I’m So Much More Than the “Frame” in My Family Portrait
A few weeks ago, a picture started circulating online. It was a well-intentioned, inspirational message about motherhood stating that once a woman becomes a mother she stops being the picture and becomes the frame.
As with anything posted online, the reaction was mixed. But this time there were significantly more angry face emojis than hearts, way more eye rolls than thumbs up, which made me wonder: are women finally becoming fed up with the expectation that we sit still, look pretty, stay calm and mother on, be the frame, not the picture?
If so, yay us!
“Be the frame” touches a nerve not only because we’re tired of being told how to mother but because we’re even more tired of being told that mothering is incompatible with having your own life.
In this metaphor, the frame represents a position outside the action, a position to the left or right of the main event. As the frame, mothers are indeed important because without us there’s no structure. The frame allows everything within to be shaped and contained, and while that’s hardly a bad thing it’s still relegation to the margins, which begs the question: why can’t we do all that from inside the picture?
Why should we exist on the periphery and not at the centre?
Part of it, I’m sure, is the fact that women are expected to become largely invisible after child-bearing age. Thank you for populating the earth now step aside and stop blocking our view of the pretty, fertile ones. Once we’ve fulfilled our (main?) biological function, society is pretty much done with us. If we’re lucky we become the frame, but not the picture.
Never the picture.
To many of us, being the frame doesn’t mean putting everything else aside and giving the proverbial spotlight over to our children and families. Instead, it means setting an example that rejects motherhood as our sole priority in life. It means modelling a full, vibrant existence that includes whatever we want it to, not what other people think it should.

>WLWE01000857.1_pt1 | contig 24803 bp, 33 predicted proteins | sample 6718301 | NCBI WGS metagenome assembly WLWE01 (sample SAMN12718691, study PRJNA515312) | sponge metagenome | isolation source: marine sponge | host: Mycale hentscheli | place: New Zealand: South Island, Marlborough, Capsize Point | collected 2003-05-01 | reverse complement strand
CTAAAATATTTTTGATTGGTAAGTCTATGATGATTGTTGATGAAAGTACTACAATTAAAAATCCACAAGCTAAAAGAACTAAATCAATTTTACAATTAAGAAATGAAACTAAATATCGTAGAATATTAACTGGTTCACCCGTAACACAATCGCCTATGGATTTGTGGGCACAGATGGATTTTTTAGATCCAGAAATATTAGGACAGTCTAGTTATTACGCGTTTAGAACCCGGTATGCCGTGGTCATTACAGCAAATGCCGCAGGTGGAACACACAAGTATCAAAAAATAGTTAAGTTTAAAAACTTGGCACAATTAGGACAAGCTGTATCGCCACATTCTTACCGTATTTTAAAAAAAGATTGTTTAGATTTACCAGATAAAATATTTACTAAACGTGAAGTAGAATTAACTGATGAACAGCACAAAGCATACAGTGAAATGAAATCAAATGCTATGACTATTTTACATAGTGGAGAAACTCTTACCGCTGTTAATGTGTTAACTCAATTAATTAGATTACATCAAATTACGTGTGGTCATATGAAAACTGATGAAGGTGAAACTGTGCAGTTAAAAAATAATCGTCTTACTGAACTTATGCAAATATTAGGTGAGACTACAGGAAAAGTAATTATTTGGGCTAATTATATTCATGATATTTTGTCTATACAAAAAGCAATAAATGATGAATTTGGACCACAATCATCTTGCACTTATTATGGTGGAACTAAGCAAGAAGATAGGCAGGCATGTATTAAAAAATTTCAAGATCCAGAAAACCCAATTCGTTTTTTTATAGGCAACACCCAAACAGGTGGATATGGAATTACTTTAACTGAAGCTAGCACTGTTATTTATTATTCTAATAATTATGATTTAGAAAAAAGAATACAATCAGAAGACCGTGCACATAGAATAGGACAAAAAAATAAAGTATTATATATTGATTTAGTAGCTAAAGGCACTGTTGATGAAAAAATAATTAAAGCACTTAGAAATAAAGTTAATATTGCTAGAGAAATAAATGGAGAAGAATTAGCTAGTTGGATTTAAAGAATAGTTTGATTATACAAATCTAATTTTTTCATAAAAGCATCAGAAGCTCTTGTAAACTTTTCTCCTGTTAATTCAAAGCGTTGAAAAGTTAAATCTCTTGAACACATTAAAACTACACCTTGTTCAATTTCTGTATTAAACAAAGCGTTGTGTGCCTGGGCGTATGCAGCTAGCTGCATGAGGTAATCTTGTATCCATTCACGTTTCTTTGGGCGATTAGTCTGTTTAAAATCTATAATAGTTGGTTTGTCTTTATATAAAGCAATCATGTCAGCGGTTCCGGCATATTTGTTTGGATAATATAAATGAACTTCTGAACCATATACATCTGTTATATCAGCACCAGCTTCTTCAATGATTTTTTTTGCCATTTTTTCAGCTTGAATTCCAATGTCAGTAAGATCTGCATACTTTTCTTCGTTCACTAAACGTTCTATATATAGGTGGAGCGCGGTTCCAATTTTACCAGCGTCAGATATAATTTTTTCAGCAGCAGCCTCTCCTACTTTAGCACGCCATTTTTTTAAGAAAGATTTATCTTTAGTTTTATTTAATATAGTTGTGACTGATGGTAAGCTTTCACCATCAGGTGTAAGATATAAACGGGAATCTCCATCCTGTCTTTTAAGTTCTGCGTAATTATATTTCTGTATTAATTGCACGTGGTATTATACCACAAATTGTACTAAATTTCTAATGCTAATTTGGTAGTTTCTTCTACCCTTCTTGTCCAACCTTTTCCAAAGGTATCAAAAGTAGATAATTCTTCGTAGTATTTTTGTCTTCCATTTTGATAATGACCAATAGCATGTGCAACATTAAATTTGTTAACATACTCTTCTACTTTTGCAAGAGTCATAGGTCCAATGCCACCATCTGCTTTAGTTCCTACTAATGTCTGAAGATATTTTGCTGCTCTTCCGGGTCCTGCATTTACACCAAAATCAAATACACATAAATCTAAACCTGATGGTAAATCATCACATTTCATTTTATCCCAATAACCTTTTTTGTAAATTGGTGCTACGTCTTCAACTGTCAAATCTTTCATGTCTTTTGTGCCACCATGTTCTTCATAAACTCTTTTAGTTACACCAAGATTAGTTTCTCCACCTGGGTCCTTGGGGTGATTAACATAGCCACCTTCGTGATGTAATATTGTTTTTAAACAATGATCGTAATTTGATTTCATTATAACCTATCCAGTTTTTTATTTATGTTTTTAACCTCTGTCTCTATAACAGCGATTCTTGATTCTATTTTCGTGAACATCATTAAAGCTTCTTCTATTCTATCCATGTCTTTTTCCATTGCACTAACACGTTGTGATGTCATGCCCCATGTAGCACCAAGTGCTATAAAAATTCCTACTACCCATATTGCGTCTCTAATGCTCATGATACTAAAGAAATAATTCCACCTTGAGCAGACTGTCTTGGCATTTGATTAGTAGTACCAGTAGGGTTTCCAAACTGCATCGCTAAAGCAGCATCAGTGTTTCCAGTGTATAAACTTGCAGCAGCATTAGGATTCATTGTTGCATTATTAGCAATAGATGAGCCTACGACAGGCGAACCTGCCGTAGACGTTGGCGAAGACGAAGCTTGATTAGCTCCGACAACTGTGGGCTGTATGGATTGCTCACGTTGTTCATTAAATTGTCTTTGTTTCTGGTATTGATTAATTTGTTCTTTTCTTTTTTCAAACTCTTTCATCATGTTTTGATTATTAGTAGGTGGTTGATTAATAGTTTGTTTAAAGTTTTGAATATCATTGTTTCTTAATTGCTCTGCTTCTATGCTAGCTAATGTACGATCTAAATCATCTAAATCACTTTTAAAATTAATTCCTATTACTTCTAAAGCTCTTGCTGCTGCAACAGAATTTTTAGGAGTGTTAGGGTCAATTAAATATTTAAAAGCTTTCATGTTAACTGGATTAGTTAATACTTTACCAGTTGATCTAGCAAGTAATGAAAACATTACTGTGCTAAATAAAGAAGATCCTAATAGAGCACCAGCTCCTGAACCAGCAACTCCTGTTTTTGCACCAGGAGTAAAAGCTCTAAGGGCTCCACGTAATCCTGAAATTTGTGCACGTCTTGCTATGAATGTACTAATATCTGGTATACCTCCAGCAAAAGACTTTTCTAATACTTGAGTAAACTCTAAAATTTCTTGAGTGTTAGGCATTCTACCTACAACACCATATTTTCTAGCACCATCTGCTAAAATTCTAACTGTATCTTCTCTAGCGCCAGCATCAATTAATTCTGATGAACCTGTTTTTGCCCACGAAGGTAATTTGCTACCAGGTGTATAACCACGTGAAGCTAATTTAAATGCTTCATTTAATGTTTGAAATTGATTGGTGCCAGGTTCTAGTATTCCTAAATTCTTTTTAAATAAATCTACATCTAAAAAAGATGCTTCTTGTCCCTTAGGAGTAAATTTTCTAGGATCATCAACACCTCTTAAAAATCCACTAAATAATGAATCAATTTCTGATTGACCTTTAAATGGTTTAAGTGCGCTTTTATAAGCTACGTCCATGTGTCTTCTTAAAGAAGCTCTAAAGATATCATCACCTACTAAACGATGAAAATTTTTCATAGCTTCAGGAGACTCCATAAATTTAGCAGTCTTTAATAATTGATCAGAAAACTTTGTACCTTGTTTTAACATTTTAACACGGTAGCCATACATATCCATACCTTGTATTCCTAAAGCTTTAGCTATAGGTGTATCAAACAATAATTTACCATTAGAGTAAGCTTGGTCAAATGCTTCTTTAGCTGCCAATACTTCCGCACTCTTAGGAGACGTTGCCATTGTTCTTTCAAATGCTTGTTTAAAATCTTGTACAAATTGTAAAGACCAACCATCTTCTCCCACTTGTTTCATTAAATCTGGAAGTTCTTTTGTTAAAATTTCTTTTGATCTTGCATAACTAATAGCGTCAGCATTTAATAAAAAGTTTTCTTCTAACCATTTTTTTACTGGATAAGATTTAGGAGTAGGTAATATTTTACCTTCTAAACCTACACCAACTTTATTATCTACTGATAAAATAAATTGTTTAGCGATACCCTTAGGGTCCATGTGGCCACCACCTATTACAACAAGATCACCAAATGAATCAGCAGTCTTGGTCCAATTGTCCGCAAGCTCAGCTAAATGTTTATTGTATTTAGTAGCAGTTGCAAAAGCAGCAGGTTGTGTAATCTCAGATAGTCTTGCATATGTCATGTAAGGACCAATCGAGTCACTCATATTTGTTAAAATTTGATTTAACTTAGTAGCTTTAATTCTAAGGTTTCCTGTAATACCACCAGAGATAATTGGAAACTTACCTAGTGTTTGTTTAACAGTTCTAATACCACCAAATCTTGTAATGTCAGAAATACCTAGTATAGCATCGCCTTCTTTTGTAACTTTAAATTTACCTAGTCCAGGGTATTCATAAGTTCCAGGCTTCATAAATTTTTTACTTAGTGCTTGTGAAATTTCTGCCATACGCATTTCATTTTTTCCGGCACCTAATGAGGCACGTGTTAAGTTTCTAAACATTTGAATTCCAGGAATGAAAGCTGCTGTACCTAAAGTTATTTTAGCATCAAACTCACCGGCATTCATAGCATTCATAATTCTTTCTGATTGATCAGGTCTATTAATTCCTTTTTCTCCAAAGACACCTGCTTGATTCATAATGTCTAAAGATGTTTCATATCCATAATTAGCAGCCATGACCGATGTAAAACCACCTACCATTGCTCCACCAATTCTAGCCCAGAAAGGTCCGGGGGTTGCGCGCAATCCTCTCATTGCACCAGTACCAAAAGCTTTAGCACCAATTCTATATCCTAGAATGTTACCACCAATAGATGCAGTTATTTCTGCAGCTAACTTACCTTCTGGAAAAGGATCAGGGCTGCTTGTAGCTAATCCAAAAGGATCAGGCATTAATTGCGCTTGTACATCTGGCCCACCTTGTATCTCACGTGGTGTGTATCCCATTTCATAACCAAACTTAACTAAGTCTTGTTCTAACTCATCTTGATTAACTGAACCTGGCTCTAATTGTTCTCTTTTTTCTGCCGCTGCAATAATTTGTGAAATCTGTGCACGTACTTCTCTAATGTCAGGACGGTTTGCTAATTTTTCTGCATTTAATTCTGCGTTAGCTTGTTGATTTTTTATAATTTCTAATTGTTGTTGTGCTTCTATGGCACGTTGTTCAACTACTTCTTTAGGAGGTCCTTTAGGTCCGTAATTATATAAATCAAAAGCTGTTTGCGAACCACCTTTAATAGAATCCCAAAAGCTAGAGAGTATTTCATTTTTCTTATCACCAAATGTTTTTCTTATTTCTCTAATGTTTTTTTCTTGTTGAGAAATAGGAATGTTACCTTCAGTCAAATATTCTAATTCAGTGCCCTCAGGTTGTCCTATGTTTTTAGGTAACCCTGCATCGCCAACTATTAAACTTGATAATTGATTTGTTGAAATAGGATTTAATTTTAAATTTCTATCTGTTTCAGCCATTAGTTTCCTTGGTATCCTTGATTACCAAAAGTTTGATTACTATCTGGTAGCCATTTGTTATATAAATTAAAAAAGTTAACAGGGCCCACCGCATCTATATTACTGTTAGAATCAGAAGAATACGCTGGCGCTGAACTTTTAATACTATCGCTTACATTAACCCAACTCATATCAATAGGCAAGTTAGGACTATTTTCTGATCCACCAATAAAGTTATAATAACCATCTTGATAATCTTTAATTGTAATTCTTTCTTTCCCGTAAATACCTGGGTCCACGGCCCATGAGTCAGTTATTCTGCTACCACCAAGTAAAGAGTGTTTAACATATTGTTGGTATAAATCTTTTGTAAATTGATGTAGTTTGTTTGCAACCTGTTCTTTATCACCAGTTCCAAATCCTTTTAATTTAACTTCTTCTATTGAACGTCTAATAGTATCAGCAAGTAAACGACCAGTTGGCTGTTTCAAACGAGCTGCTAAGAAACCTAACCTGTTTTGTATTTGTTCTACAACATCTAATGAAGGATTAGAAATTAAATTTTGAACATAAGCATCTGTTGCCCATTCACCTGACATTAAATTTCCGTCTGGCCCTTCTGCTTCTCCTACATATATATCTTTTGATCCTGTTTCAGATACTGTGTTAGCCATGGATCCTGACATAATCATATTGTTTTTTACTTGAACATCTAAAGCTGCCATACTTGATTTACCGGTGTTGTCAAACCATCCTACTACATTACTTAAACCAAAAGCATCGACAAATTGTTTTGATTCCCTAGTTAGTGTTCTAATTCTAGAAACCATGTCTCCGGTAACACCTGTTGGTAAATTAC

There’s a famous quote about freedom of speech that reads: “I disapprove of what you say, but I will defend to the death your right to say it”, which is exactly how I feel about mothering. You want to pose topless or breastfeed your kid till he’s five? Not for me but I will back you up 100 percent if that’s what you want.
Somewhere along the way, parenting (mothering in particular), became a competitive sport; and she who made the most sacrifices, she who dedicated the most time and effort to her children, was declared the winner. Somewhere, somehow, impossible standards were set and “winning” became synonymous with losing one’s own identity.
To me, winning looks like having work, friends and interests that have nothing to do with my children. I don’t seek this separation, but I don’t run from it either. The picture I’m creating includes me in the centre, mothering, mentoring and living in a way that is authentic to me and makes me happy. This idea is not, and never has been, mutually exclusive to successful parenting. If you want to be the frame, be the frame. But don’t put yourself there because you think that’s a requirement of being a “good” mother.
Mothering can be your top priority without being your only priority.
The connection between motherhood and sacrifice is well-established. Some of it is unavoidable, but much of it isn’t. The examples we set and the lives we lead are a choice. If you want to devote your waking hours to supporting, serving and nurturing your family because that’s what makes you happy, good for you. And if you want to work 80-hours a week outside the home and outsource everything else, that’s awesome too. And if you’re trying to carve out something in between, here’s a virtual high-five because I am right there with you, trying to do the same thing.
The point is, these are all valid choices. If you’re going to choose Door Number One, good for you; just don’t do it because you think you have to.
Defining motherhood for ourselves or for our generation is not a new phenomenon. Every era has tried to pigeon-hole its mothers, to define what should and should not be done in the raising of children. When I was a kid (back when dinosaurs roamed the earth, dirt was newly invented, etc. etc.), free-range parenting was the preferred style. Heck, it wasn’t even a style, it was just what most parents did because they were parenting by instinct and necessity, not because they were following any particular style or celebrity-endorsed method.
These days, come home when the street lights come on has been replaced by text me when you’ve arrived at your destination three blocks away and every thirty minutes thereafter. So-called old-school parenting is being romanticized as evidence of a simpler, better time, while modern parenting has become synonymous with over-parenting, where everything is sacrificed – our time, our interests, our identities – for our children.
Hence the frame.
Whether we blame modernism, ageism, misogyny, the beauty industry, Trump’s America, global warming, none of the above or all of the above the point is this: Moms, the choice about whether or not to stay in the picture is yours and yours alone.
Only you get to decide.